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Columbia TriStar Home Video presents
Adam Had Four Sons (1941)

"Before you came there was love, loyalty, and pride in the family. And then you came and you brought hate, lies, and suspicion. Once this house was strong and good, and you brought evil to it!"
- Emilie Gallatin (Ingrid Bergman)

Review By: David Krauss  
Published: January 06, 2004

Stars: Ingrid Bergman, Warner Baxter, Susan Hayward, Fay Wray, Richard Denning, Johnny Downs, Robert Shaw, Helen Westley, June Lockhart
Director: Gregory Ratoff

Manufacturer: DVSS
MPAA Rating: Not Rated for (nothing objectionable)
Run Time: 01h:19m:47s
Release Date: January 06, 2004
UPC: 043396011465
Genre: drama

Image Transfer
Audio Transfer

DVD Review

A lush and surprisingly engrossing domestic drama, Adam Had Four Sons stars a fresh-faced Ingrid Bergman in only her second American motion picture. The young Swedish actress plays opposite seasoned pro Warner Baxter, and earns top billing for the first time. With her sensitive, restrained portrayal of a long-suffering governess who devotes her life to a wealthy Connecticut family in the early 1900s, Bergman proves herself worthy of the honor, and helps Gregory Ratoff's film successfully navigate the slippery slope of melodrama. Sure, the movie possesses dated elements, but how many 63-year-old Hollywood films don't?

The drama opens at the lavish country estate of the Stoddard family, as father Adam (Baxter) and wife Molly (Fay Wray) await with their four strapping boys the arrival of their new French governess, Emilie Gallatin (Bergman). Emilie's warmth and high spirits charm the entire family, and she's instantly accepted into the fold. Yet tragedy soon strikes, as Molly succumbs to one of Hollywood's nameless illnesses, but not before she wrings a deathbed promise from Emilie to look after her brood. The stock market crash of 1907, however, wipes out the family fortune and forces the Stoddards to abandon their home and move to a small New York apartment. With no money to pay her salary, Emilie is tearfully sent back to Paris.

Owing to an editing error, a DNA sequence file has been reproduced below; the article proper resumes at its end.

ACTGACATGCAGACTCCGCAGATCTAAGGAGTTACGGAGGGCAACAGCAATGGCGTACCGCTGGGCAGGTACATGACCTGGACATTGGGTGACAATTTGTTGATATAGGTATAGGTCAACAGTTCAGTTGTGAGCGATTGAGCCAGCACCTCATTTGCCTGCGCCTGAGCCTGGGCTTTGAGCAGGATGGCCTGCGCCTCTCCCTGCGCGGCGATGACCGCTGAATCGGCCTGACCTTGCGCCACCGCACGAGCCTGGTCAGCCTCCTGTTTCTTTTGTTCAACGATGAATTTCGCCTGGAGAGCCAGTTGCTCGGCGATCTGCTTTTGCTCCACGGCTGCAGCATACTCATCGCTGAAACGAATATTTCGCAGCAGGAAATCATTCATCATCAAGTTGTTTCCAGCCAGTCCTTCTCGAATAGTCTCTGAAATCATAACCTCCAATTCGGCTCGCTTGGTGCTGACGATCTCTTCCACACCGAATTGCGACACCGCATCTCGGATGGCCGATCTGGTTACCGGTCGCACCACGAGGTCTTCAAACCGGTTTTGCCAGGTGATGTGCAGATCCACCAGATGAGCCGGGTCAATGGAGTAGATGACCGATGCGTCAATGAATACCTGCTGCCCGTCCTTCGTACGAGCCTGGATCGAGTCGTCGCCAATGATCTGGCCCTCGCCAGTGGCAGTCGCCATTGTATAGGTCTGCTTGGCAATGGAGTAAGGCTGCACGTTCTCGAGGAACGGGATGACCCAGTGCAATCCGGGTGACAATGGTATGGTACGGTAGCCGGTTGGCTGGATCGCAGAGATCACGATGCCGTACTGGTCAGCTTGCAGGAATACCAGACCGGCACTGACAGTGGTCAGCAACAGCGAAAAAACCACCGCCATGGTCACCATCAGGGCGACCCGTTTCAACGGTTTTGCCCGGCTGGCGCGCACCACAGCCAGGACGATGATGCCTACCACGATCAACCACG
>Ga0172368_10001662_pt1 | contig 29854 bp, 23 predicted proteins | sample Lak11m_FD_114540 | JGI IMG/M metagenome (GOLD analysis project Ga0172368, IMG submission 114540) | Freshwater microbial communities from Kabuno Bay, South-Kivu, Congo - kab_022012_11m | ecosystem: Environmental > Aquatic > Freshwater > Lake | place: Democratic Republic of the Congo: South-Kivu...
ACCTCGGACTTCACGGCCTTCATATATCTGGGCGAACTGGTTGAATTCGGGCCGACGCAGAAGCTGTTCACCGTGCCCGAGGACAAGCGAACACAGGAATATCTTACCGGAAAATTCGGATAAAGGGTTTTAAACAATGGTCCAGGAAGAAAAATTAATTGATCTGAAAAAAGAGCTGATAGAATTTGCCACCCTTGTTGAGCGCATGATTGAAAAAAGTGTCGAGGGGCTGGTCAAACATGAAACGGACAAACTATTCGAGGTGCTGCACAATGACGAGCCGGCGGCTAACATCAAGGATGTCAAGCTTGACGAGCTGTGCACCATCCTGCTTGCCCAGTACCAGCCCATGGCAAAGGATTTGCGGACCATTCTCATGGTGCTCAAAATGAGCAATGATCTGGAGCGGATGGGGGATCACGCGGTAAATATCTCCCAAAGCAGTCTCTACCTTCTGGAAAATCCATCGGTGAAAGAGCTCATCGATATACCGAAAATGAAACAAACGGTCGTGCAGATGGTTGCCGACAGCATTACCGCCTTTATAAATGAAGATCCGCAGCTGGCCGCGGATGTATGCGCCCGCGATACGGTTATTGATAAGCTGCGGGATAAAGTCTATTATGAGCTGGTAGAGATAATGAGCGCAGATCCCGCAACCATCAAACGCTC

Ten years pass and the Stoddard finances rebound. The boys have grown into men and enlisted in World War I, but Adam still summons Emilie (who's apparently been sitting around for a decade twiddling her thumbs), and she happily rejoins the family. Her joy, however, is severely dampened when son David (Johnny Downs) arrives home with his new bride Hester (Susan Hayward), a vivacious beauty who cleverly hides her devious, predatory nature from everyone except the subservient Emilie. Hester replaces Emilie as lady of the house, and while David is off at war, she replaces him, too, seducing his older brother Jack (Richard Denning). To save the family honor, Emilie covers for Hester, which jeopardizes her growing yet unspoken love for Adam.

There's no denying the sudsy elements that pervade Adam Had Four Sons, but it's a well made, emotionally involving soap that possesses first-class production values. Such a point is worth noting, considering Columbia's reputation at the time. The studio made only one or two "A" pictures per year, and Adam was definitely its standard-bearer in 1941. Today, however, much of the film's fun is derived from witnessing the emergence of two of Hollywood's finest actresses (Bergman and Hayward), as well as the work of two lesser stars forever linked to a pair of iconic 1933 films—and not known for much else. Although Baxter won one of the very first Best Actor Oscars® back in 1929, he's best remembered as Broadway director Julian Marsh in 42nd Street, bellowing the now-famous line to Ruby Keeler, "You're going out there a youngster, but you've got to come back a star!" Fay Wray, of course, will always be known for her ear-piercing screams as she desperately struggles to wriggle out of a giant ape's gargantuan paw in King Kong. But in Adam Had Four Sons, both Baxter and Wray remind us that, first and foremost, they're actors, not caricatures, and they perform with grace and style.